Ciao da Italia! Hello from Italy!
I just got back from going to mass at the North American College where I got to see my uncle, Fr. Joe Kuharski, who has been studying in Rome for 5 years. Seeing him was a refreshing taste of home after two weeks of traveling, and it also helped me put into perspective my first few days in Rome. Never in my life have I had a more tiring week, but I’ve had so many amazing experiences that I don’t know where to begin. I know that I am blessed to be in this beautiful, historic, and sacred city.
Surviving in Rome is a lot more difficult than I previously thought. If anyone ever tells you, “You don’t need to learn Italian because everyone speaks English,” they are WRONG. This week, I have had many instances in which I had absolutely no way of communicating with people, and it is a feeling that I am certainly not used to. Yesterday, I went to a pasta bar where none of the servers spoke English. I thought that I was ordering vegetable lasagna, but as I was eating it I noticed that it had a strange pink meat in it and a weird flavor. Soon, I put the pieces together that the taste was actually crab meat. It was not good. Another thing about the language is that even if you think you know an Italian phrase, they will never understand you if you can’t pronounce it correctly. My friend was trying to show off her Italian skills at a Gelataria, but the server had no idea what she was saying. She just looked at her with this horrified expression.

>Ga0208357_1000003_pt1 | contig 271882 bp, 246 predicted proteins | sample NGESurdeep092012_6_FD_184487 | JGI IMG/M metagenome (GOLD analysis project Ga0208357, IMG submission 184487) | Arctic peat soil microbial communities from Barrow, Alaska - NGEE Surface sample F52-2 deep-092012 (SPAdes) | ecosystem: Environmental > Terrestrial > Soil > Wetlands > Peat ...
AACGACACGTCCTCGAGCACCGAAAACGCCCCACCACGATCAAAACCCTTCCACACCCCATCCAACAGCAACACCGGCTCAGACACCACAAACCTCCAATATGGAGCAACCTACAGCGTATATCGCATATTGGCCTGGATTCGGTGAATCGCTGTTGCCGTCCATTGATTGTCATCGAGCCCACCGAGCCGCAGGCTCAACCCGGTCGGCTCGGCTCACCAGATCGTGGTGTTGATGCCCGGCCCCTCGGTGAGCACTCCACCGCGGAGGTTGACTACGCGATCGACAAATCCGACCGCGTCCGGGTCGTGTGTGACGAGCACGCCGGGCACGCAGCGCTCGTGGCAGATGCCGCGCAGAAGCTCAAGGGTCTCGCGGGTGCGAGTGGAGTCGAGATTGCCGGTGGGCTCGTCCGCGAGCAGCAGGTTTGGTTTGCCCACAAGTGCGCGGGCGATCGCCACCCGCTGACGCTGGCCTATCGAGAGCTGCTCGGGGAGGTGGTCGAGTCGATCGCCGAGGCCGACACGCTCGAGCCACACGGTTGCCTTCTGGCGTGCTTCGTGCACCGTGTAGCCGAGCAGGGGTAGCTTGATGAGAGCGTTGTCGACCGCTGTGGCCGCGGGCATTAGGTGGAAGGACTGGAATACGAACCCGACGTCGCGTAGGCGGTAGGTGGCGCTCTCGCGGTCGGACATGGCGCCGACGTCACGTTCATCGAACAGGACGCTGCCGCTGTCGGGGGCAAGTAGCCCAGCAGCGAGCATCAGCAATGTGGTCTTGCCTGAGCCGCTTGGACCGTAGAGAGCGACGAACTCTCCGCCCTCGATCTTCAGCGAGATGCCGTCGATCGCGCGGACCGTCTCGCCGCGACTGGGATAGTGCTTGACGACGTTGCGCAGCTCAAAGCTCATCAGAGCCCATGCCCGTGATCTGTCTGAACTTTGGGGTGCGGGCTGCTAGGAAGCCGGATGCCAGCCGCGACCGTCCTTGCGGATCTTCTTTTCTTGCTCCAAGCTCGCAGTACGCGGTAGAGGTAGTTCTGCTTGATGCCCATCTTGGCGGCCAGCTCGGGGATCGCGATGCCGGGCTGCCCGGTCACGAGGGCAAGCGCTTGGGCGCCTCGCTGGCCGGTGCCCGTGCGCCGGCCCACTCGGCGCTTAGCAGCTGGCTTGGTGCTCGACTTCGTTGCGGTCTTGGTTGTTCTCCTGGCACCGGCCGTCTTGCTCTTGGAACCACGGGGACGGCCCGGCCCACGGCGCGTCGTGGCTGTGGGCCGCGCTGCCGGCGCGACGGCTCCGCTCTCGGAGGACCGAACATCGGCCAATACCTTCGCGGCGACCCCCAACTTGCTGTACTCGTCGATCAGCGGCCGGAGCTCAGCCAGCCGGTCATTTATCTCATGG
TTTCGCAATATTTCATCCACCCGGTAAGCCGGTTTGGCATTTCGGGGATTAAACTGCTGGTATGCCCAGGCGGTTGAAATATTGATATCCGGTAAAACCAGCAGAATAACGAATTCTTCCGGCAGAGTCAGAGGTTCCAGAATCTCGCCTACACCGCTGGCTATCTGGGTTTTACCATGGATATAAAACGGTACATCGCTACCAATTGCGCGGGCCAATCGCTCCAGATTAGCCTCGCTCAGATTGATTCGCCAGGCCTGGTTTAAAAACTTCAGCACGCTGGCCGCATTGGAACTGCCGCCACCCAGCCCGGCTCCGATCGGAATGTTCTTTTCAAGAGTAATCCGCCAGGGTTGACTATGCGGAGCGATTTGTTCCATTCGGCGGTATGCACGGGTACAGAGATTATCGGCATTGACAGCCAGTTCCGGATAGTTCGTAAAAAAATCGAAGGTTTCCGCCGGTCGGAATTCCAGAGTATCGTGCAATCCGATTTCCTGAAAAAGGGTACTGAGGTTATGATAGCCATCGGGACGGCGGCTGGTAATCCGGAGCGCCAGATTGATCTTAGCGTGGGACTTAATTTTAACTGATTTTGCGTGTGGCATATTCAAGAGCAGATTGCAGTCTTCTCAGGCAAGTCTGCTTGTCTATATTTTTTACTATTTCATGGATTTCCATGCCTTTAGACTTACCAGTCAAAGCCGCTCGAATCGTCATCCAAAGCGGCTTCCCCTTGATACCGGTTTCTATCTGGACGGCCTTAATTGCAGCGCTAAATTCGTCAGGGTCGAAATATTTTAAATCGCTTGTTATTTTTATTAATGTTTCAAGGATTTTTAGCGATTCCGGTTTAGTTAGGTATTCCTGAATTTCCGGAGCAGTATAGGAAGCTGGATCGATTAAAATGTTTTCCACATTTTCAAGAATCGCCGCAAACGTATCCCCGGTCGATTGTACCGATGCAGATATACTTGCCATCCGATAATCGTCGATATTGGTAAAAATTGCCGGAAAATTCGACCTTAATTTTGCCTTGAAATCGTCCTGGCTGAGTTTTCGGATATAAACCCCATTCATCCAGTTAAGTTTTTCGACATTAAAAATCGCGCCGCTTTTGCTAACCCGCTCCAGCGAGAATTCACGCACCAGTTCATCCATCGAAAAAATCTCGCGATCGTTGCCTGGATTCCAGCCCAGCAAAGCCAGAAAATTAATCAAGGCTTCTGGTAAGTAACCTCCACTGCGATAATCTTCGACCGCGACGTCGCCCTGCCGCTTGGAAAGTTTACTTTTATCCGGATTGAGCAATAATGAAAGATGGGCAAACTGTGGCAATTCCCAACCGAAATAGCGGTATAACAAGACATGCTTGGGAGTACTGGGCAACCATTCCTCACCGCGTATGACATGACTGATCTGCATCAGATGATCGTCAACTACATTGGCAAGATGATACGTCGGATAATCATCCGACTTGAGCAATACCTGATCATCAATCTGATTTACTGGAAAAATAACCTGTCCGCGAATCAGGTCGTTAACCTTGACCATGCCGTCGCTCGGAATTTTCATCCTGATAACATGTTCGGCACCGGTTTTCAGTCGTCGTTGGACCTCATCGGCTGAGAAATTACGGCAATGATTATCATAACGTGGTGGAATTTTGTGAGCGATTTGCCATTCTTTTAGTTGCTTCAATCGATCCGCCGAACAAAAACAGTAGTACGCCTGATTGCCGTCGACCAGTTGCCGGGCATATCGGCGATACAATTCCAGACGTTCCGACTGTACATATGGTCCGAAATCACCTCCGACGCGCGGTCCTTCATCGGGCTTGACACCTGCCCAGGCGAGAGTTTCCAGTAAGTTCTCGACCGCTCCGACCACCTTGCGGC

Rome is gigantic, and I have to walk everywhere. It is a 40 minute walk to get to class everyday, and I have been doing walking tours all week. Plus, my poor feet are not used to the abusive cobblestones! Before I came here, I thought that I would have no problem finding my way and remembering directions. After all, that is why we have Google Maps! Again, I was wrong. Rome is organized much differently than anywhere in America. There are often no street signs, and sometimes the streets curve and change names randomly. Plus, all the buildings are at least four stories tall, so there is no chance of seeing anything besides the street you are on. The only way to stay on track is to remember certain landmarks like the Tiber River, St. Peter’s Basilica, and the Altare della Patria (Altar of the Fatherland also known as “the wedding cake” because it’s big, white, and multi-tiered). I hope that I can get the hang of it soon.
I am staying with over 30 other St. Thomas student who are involved in Catholic Studies. From the rooftop balcony of our dorm building, Bernardi, we can see a gorgeous view of Rome.
This was welcome week for the Catholic Studies in Rome Program, and it was very busy with orientation, tours, community events, getting lost, and walking walking walking. It’s hard to look back and think of this week as just one week; it feels like a life time. Very soon, I will write more about the experiences that I had this week including our Papal audience and Scavi Tour of St. Peter’s.
Ciao until then! Thank you for reading!